There's also been a minor going-on in the break room at the Extruded Office Product that's had me inexplicably fascinated. There's various people who live in normal neighborhoods and so had Halloween trick-or-treaters, but as usual everybody bought more than they needed. So the bags of excess candy were brought in and left for any takers. The fun-sized candy bars disappeared first, of course, and then the packets of Peanut M & Ms were next. We got to notice the vast inequalities in Fun-Size Peanut M & M bags, incidentally, when I picked out one that had a measurably un-fun five Ms in it, when another guy at the table had twelve. Yes, peanut Ms will not be of perfectly uniform nature, but, come on.
Anyway, all that's left now is a large supply of Pixy Stix, and what's got me fascinated (at last) is the universal response to them. Someone stops in, notices there's a lot of Pixy Stix, and remarks how they haven't had Pixie Sticks in years. Then, they'll take one and start eating that endless combination of paper and the feeling that sugar is running out the corners of your mouth, and they realize that, yeah, they could go a couple of more years without having another Pixy Stix. So far nearly everyone's gone through this process, including several people who don't work here regularly, and there's no shortage of Pixies or Stixes yet. I don't know how we're ever going to get rid of them, particularly after somebody brought in a 24-pack of cheese danishes that should satisfy any reasonable free-snack-at-work needs.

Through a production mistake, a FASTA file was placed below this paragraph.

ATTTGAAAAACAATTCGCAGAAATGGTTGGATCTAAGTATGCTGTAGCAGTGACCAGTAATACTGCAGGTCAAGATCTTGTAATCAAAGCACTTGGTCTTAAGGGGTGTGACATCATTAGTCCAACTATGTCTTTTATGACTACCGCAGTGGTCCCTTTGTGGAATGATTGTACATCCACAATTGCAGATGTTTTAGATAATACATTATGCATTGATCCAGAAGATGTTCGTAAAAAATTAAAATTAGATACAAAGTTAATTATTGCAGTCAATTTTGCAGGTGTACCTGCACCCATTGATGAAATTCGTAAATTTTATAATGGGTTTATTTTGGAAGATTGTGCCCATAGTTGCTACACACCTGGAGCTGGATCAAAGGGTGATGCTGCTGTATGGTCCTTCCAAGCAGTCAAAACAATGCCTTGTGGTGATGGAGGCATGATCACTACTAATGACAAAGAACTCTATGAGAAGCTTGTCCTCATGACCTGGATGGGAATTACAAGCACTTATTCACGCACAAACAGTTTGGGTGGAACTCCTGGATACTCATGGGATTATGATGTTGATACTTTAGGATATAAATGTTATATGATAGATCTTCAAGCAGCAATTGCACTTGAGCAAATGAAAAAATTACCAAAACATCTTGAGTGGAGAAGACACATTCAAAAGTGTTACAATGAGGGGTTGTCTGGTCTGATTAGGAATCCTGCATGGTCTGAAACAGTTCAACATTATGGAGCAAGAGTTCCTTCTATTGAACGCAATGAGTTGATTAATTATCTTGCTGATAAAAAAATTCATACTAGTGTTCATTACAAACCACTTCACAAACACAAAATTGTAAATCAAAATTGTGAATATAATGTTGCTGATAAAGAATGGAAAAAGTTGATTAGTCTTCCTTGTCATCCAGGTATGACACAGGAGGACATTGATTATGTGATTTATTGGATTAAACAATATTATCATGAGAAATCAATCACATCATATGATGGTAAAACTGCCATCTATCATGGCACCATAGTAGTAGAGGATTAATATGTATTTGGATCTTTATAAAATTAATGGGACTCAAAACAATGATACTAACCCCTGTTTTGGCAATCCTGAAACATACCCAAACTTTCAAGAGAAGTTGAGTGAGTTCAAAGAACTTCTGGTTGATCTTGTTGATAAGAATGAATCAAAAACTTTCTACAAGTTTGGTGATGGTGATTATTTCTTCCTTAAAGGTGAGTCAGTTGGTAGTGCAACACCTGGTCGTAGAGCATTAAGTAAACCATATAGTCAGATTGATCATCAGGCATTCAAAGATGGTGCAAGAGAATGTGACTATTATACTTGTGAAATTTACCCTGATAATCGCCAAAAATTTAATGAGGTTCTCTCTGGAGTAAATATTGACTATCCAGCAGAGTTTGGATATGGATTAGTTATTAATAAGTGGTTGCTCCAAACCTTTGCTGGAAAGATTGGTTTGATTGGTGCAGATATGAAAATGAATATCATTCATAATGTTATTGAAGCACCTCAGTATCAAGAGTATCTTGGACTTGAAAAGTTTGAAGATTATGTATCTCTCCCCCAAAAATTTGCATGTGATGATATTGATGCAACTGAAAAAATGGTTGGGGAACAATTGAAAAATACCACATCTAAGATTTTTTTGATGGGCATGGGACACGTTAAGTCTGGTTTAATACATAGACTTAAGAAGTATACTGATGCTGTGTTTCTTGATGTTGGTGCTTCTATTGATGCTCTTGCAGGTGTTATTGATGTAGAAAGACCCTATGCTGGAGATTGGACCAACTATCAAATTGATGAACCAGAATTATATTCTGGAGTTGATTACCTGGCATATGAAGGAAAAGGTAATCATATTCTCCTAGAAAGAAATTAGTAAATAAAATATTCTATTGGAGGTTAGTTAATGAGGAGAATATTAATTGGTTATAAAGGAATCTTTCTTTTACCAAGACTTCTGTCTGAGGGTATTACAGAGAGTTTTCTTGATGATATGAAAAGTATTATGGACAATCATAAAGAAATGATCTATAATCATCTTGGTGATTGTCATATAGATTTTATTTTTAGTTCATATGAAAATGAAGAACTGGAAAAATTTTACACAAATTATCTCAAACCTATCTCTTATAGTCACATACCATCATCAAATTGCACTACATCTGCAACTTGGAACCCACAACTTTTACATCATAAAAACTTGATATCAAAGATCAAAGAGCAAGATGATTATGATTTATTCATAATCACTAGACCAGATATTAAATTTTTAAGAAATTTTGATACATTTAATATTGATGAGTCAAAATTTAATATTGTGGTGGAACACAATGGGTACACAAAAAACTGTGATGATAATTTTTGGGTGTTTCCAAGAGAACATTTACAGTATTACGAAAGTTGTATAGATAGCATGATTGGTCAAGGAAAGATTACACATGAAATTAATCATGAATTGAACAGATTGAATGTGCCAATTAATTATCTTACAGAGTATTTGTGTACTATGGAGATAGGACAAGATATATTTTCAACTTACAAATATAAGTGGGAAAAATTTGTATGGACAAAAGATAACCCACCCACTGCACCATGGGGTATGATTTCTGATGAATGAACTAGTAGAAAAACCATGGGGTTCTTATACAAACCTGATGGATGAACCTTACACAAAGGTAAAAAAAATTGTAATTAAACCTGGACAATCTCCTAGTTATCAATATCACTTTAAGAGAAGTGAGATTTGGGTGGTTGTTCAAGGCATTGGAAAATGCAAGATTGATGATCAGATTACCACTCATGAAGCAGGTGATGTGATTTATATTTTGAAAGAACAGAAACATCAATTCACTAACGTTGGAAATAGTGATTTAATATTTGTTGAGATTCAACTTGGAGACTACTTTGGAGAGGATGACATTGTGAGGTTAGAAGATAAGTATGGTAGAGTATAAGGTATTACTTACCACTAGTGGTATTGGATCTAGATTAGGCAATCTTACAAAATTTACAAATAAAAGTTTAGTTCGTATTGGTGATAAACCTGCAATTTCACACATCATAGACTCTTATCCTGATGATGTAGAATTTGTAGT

Trivia: M & M stands for company founders Forrest Mars (son of the Mars Candy founder) and Bruce Murrie (second son of the hershey's president). Source: Sweets: A History of Temptation, Tim Richarson. (And while the Mars family doesn't let much out, what they have suggests there's several soap opera's worth of drama among the founding family at least.)
Currently Reading: Ship Ablaze: The Tragedy Of The Steamboat General Slocum, Edward T O'Donnell.